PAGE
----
The settlement and chapel at Oesewalum: the origins of Nonington

St. Mary’s Church appears to have been built in the original manorial settlement that became the hamlet of Nonington and it is possible that a chapel had been founded there during the ownership of Oesewalum by at least two abbesses of the Benedictine Abbeys of Southminster [Minster on the Isle of Thanet]  from the late eighth century onwards, namely Selethryth and Cwoenthryth respectively.  Selethryth was also abbess at the abbay at Lyminge. Both abbey churches were named after St. Mary the Virgin, the same saint to whom the present Nonington church is dedicated.

The abbesses ownership of Oesewalum is almost certainly the origin of Nonington or Nonnington which evolved over the centuries from Nunningitun, as recorded circa 1070, which itself evolved from Nunn-ingtūn. This name for the settlement at Oesewalum would have come from the Old English “nunne”; which itself derived from the Ecclesiastical Latin “nonne”, and “ingtūn”; the nuns farm, village or estate. The prevailing widespread current opinion amongst place name scholars is that “ing” is a singular suffix which, when paired with “tūn”, meaning a farm, village or estate, had an associative function, i.e. “called after”, which in this case is the nuns of the two abbeys.

This use of “ingtūn” as a suffix also appears to date the naming of the settlement at Oesewalum to the late eighth or early ninth centuries as early credible examples of “ingtūn” seem only to begin to appear in Mercia or its West Midlands territories in the second half of the eighth century and do not appear in charter descriptions of estates in Kent until in the late 780’s, around the time that Mercia consolidated its control over the previously independent Kingdom of Kent. This is also the period in which Oesewalum belonged to the abbesses Selethryth and Cwoenthryth.

The manor of Oesewalum would have been administered on behalf of the abbess by a manorial steward and his house would have been the focal point of the settlement and possibly eventually became the site of the chapel that became St. Mary’s Church.

The manor of Oesewalum came into the personal possession of Wulfred, Archbishop of Canterbury, in 825 to 827 and when he bequeathed all his property to Werhard the Priest, his kinsman, he stated that when Werhard died he should in turn bequeath the inherited property to Christ Church Priory and also continue with the charitable bequests that Wulfred had established.  In his will drawn up in the 830’s Werhard made the following provisions regarding Oesewalum, written therein as Oesuualun:
“To five paupers at Harrow (Middlesex), five at Otford (Kent), two at Graveney (Kent), seven at Oesuualun (at Nonington) and six in the city of Canterbury (Kent) let enough to eat be given each day as is convenient and over the year let each pauper be given twenty-six pence for clothing”
(The original Latin text was  “Apud Hergan .v. pauperes; apud Otteford .v.; apud Cliue .ii.; apud Grauenea .ii.; apud Oesuualun .vii.; in ciuitate Dorobernia .vi. Unicuique detur cotidie ad manducandum quod conuenienter sit satis et per annum cuique pauperi ad uestitum .xxvi. denarii.”).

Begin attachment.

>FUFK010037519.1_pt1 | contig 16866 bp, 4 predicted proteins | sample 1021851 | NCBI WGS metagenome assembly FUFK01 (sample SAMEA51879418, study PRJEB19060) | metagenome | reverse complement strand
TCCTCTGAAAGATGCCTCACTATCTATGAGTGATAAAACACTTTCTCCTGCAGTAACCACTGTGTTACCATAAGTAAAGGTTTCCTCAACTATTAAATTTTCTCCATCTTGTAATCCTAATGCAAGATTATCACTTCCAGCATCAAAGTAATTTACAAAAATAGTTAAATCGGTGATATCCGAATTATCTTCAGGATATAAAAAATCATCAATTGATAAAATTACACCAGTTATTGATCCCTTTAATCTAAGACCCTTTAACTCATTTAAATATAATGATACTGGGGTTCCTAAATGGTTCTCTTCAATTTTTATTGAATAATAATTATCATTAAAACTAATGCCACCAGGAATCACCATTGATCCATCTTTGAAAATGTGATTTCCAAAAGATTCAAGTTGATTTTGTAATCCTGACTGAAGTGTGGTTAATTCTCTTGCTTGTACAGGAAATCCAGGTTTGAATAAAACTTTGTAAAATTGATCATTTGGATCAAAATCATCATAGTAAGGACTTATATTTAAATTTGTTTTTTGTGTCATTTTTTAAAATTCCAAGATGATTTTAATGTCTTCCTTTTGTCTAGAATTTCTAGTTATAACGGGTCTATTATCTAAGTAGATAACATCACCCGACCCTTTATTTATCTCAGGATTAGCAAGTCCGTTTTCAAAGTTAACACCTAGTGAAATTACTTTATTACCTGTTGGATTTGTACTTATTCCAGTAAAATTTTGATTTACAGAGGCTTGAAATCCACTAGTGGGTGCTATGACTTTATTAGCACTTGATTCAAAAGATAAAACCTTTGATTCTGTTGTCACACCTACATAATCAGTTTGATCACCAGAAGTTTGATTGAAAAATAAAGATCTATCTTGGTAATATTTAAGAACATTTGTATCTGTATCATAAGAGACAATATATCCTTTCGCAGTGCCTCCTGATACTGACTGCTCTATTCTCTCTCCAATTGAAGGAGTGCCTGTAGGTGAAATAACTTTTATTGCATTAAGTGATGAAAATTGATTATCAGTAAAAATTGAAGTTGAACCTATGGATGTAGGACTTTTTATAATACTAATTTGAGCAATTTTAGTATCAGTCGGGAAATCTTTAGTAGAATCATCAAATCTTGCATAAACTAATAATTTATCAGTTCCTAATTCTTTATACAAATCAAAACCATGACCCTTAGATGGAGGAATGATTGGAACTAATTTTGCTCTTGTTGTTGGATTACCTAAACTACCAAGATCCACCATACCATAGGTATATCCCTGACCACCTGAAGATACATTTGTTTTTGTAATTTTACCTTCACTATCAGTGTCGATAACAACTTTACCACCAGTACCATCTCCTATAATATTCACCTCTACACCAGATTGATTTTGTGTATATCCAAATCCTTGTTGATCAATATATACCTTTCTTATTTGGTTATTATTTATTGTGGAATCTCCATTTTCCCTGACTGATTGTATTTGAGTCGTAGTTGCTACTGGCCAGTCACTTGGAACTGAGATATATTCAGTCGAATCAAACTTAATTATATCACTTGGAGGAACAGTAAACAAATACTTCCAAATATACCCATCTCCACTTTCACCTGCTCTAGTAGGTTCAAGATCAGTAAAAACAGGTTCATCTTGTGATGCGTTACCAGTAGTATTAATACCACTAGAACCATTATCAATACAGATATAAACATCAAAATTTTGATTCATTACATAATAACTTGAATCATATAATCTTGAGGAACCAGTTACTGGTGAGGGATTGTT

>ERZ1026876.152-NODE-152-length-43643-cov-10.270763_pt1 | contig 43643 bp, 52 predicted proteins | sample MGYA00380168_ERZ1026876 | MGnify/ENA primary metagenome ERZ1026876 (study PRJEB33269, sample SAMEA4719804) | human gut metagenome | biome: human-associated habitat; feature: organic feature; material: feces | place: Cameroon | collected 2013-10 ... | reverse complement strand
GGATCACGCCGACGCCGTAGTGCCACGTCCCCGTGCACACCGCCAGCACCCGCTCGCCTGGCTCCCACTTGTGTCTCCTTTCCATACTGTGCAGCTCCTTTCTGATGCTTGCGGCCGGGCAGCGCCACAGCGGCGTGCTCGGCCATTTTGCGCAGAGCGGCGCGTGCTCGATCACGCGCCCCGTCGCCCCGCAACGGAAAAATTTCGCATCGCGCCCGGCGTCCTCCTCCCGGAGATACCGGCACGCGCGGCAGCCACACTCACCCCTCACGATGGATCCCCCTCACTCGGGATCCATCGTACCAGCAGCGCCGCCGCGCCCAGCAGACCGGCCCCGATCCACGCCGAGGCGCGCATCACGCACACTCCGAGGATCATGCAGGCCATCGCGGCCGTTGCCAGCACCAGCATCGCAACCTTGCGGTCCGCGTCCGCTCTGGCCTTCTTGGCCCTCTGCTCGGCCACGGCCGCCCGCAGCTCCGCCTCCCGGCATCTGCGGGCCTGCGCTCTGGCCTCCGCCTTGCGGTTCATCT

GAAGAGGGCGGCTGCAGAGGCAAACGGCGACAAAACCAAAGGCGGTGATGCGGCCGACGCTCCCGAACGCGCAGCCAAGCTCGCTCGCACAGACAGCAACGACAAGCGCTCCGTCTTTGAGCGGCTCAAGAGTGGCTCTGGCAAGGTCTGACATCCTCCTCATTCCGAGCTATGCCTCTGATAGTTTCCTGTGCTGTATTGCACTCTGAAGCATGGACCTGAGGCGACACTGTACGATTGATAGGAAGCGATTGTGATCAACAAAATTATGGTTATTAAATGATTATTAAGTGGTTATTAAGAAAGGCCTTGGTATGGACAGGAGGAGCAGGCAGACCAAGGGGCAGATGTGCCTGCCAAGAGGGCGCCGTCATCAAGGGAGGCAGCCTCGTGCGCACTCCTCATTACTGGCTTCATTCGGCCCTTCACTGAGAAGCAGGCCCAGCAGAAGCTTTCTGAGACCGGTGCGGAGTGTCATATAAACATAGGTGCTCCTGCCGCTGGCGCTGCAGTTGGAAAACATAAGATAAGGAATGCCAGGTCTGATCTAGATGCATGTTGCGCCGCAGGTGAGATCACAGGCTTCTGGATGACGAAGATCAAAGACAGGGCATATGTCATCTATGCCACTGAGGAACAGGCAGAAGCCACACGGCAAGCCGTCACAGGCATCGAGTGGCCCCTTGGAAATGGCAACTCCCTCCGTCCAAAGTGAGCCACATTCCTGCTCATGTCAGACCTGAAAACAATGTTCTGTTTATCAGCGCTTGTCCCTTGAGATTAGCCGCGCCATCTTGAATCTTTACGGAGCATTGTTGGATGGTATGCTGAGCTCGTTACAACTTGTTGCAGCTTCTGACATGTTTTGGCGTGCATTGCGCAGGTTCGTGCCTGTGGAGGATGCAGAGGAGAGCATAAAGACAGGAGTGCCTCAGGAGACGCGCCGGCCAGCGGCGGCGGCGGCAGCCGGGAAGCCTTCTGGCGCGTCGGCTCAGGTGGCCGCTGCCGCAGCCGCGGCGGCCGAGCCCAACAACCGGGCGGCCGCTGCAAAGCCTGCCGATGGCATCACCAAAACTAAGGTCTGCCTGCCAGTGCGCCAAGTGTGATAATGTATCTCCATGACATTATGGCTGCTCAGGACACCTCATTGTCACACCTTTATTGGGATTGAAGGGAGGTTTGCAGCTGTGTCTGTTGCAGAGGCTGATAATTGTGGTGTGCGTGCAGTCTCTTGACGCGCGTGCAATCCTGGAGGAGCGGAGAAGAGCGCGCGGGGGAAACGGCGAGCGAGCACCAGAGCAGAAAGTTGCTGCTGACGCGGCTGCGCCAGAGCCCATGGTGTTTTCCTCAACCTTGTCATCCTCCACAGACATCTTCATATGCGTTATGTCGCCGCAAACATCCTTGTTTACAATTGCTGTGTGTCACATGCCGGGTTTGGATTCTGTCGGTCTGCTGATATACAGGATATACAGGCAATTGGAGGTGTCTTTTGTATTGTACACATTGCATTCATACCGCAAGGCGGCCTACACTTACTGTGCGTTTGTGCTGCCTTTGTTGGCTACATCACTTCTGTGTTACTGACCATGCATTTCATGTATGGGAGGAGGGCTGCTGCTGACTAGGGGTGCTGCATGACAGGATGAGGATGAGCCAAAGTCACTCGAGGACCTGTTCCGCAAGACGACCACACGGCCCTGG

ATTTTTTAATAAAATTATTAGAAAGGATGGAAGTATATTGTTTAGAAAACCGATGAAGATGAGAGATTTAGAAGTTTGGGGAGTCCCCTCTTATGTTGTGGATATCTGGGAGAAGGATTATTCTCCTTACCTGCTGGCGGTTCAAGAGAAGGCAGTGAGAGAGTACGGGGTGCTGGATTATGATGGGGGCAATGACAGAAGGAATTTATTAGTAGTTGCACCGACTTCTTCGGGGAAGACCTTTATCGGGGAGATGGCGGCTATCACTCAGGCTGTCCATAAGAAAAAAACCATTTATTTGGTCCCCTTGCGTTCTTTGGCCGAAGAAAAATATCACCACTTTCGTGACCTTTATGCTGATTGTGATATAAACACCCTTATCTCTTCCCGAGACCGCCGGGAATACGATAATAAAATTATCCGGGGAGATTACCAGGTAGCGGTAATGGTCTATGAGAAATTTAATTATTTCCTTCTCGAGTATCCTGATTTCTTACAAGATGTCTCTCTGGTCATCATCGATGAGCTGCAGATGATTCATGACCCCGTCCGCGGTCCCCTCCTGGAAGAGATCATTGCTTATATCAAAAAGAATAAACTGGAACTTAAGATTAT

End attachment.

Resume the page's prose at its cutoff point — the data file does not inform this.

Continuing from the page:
In order to distribute “enough to eat be given each day as is convenient” to the seven paupers at Oesewalum /Oesuualun the food must have either been brought in from Christchurch Priory or one of its other estates on a regular basis, although not necessarily daily, or there must have been a local source of supply.

Werhard’s will records Oesewalum [Oesuualun] as extending to 10 hides and the revenue Werhard derived from the holding would therefore have been more than able to adequately provide the specified bounty. A hide was the nominal amount of land required to keep a family for a year and was used for taxation. In East Kent a hide would probably have measured some one hundred to one hundred and twenty modern acres, depending on the quality of the land. The daily ration would have to be distributed and the most logical place to distribute this would be the manorial steward’s house, either by the steward or another servant of Christchurch. As it was an ecclesiastical manor this may then have led to a small chapel being established which by the 1070’s had become the origin of the present St. Mary’s Church.

However, it is also possible that any chapel at Nunningtūn pre-dated either Wulfred’s or Christ Church’s possession of the estate, with it having been founded during the ownership of Oesewalum from the late eighth century by the Benedictine Abbeys of Minster on the Isle of Thanet and at Lyminge. If any nuns were actually resident on the estate then there would almost certainly have been a chapel there as the resident nuns would have needed a chapel to enable them to perform their daily prayers and religious observances.

This church is next to an ancient road which linked the abbey at Minster on the Isle of Thanet with the abbey at Lyminge. The first Minster Abbey was built on the site of a church dedicated to St. Mary’s, and opposite to the minster across the now silted up Wantsum Channel was St. Mary the Virgin on Strand Street in Sandwich’s, the town’s oldest church and the site of a lost convent. From Sandwich the road went on through the settlements of Eastry, Nonington, Elham, and Lyminge, all of whose churches are dedicated to St. Mary the Virgin. Lyminge church was jointly dedicated to St. Mary and St. Æthelburh, founder of the abbey there. This ancient road was of some importance into the early twentieth century, the section of road from Nonington to Lyminge and beyond was included in plans to evacuate the inhabitants of Nonington in the event of a German invasion of England during the early part of the First World War, some eleven hundred years later.